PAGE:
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The following is a statement by Chris Mitchell, vice president of global government relations at IPC, the global electronics manufacturing association, on recent actions by the U.S. Government to bolster the security and resiliency of the U.S. defense electronics supply chain.
Regarding votes this past week in the U.S. House of Representatives and U.S. Senate to override President Trump’s veto of the Fiscal 2021 National Defense Authorization Act (NDAA), “We commend the U.S. Congress for keeping this vitally important legislation on track. Among the bill’s policy prescriptions for U.S. military operations are provisions that will require the U.S. Defense Department (DoD) to implement new sourcing requirements and restrictions on bare printed circuit boards (PCBs) and PCB assemblies (PCBAs). Section 841 reflects the recommendations of many experts – including the DoD’s Executive Agent for PCBs – to redouble U.S. Government support for this long-neglected but critically important segment of the electronics manufacturing industry.
“IPC also appreciates that President Trump set aside his veto threat and signed the FY 2021 Consolidated Appropriations Act, which includes $10 million for research into the issues surrounding lead-free electronics in mission-critical applications. The migration of the commercial electronics industry to lead-free technology has created supply-chain concerns for the ADHP sectors that can only be overcome through public-private R&D. These funds will support a collaborative research effort that will help ensure that mission-critical systems have full access to cutting-edge electronics from a robust global supply chain.”
Nolan Johnson, I-Connect007
The big news in the industry this week was the new bill introduced to the U.S. Congress in support of the PCB manufacturing industry. The Supporting American Printed Circuit Boards Act of 2022, which was introduced by Reps. Anna Eshoo (D-CA) and Blake Moore (R-UT), incentivizes “purchases of domestically produced PCBs as well as industry investments in factories, equipment, workforce training, and research and development.” The bill is a PCB-oriented complement to the semiconductor-oriented CHIPS Act of 2021.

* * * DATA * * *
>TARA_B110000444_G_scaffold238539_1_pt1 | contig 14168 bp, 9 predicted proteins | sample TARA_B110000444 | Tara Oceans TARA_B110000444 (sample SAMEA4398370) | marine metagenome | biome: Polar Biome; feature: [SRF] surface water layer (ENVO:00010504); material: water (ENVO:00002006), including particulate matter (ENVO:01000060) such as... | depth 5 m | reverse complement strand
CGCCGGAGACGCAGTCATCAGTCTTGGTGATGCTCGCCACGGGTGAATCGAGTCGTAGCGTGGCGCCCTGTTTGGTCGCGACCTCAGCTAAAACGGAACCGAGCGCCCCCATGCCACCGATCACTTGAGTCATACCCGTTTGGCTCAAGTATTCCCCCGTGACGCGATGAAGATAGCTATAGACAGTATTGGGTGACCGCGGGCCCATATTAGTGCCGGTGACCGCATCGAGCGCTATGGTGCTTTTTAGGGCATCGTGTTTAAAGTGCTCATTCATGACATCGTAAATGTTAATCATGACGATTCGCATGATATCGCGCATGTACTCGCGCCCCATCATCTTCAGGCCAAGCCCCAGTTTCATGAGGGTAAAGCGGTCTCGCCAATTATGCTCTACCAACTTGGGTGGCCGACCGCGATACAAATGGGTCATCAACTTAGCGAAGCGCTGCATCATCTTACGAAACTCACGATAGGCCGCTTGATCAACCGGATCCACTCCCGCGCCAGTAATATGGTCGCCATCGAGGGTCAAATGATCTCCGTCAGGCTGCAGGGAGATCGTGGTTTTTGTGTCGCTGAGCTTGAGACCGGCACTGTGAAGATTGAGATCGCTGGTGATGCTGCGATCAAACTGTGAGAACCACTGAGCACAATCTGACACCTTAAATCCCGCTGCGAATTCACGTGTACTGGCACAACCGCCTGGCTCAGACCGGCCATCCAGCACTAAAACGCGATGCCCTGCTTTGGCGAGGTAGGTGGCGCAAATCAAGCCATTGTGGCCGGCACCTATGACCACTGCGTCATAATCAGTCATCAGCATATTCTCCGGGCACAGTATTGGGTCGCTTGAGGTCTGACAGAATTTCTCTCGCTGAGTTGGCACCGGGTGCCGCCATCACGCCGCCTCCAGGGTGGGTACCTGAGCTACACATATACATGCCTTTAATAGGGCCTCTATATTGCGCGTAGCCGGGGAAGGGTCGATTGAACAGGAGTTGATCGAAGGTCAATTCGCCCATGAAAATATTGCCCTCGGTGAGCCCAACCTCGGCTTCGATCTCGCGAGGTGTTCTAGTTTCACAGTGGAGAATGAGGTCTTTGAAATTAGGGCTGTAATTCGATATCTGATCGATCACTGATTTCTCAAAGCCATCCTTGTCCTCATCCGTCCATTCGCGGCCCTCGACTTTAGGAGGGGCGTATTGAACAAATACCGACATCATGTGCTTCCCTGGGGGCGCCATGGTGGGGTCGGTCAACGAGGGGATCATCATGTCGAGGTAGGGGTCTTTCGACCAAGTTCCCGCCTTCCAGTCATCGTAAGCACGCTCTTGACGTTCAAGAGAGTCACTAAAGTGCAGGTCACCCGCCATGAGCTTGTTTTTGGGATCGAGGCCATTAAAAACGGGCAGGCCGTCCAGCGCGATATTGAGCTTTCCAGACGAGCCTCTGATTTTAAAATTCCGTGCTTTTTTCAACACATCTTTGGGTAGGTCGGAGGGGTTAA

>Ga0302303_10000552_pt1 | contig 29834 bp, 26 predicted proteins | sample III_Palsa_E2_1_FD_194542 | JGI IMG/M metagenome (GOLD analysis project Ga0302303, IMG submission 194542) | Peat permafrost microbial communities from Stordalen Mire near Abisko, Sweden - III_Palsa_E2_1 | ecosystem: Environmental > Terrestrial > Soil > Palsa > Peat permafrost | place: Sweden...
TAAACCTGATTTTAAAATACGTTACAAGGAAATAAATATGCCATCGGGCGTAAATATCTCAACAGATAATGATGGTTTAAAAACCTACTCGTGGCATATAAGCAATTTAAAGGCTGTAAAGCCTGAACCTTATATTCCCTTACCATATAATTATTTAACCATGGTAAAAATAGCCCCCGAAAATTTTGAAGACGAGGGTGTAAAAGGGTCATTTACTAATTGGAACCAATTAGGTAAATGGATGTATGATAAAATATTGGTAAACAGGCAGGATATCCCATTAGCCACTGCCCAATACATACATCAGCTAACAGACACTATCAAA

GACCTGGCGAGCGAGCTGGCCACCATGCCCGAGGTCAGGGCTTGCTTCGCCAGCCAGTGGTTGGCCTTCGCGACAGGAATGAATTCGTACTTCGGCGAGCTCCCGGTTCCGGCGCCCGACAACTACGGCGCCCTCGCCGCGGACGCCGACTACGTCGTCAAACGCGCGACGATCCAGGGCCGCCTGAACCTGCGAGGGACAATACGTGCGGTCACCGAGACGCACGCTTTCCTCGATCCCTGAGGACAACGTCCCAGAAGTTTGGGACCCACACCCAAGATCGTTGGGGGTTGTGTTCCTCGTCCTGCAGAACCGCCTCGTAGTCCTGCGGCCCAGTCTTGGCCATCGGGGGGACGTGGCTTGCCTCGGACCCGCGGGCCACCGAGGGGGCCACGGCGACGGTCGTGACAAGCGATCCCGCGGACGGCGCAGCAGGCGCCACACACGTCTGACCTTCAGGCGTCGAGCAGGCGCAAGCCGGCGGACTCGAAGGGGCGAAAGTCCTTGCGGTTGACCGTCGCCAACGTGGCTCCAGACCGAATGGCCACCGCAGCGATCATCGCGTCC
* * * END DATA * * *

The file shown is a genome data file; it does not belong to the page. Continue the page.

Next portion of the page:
Jeff Brandman, Aismalibar North America
Heat has been a significant concern in electronics since the beginning of the electronics age when hot glowing vacuum tubes were first used to receive and transmit data bits. The transistor and integrated circuit effectively solved that basic problem, but increases in integration resulted in increased concentration of heat, exacerbated by relentless increases in operating frequency. While improvements in electronics technology have been able to mitigate many thermal issues at chip level thanks to improved semiconductor designs devised to operate at lower voltages (thus requiring less energy) the thermal management challenge continues to vex electronic product developers.
Andy Shaughnessy, Design007 Magazine
It’s been a crazy week, with lots of bad news coming out of Ukraine. (I’m a news junkie by trade, but I confess that some days I just unplug from the news completely to avoid overdosing on negativity.) And, as you might have guessed, this is all having ill effects on our electronics supply chain, which is already stretched thin. This is reflected in our IPC news item that shows an uptick in PCB sales in February, but a drop in bookings YOY, in part due to the trouble in Eastern Europe. But there’s positive news in this week’s top reads. We have a NextFlex article about an innovative flexible technology called flexible hybrid electronics (FHE) and a great interview by Dan Beaulieu. We also have a column by Travis Kelly, who discusses PCBAA’s efforts to lobby for American manufacturing in Washington. And last but not least, let’s welcome our two newest columnists, Paige Fiet and Hannah Nelson, who discuss their excitement about entering this industry.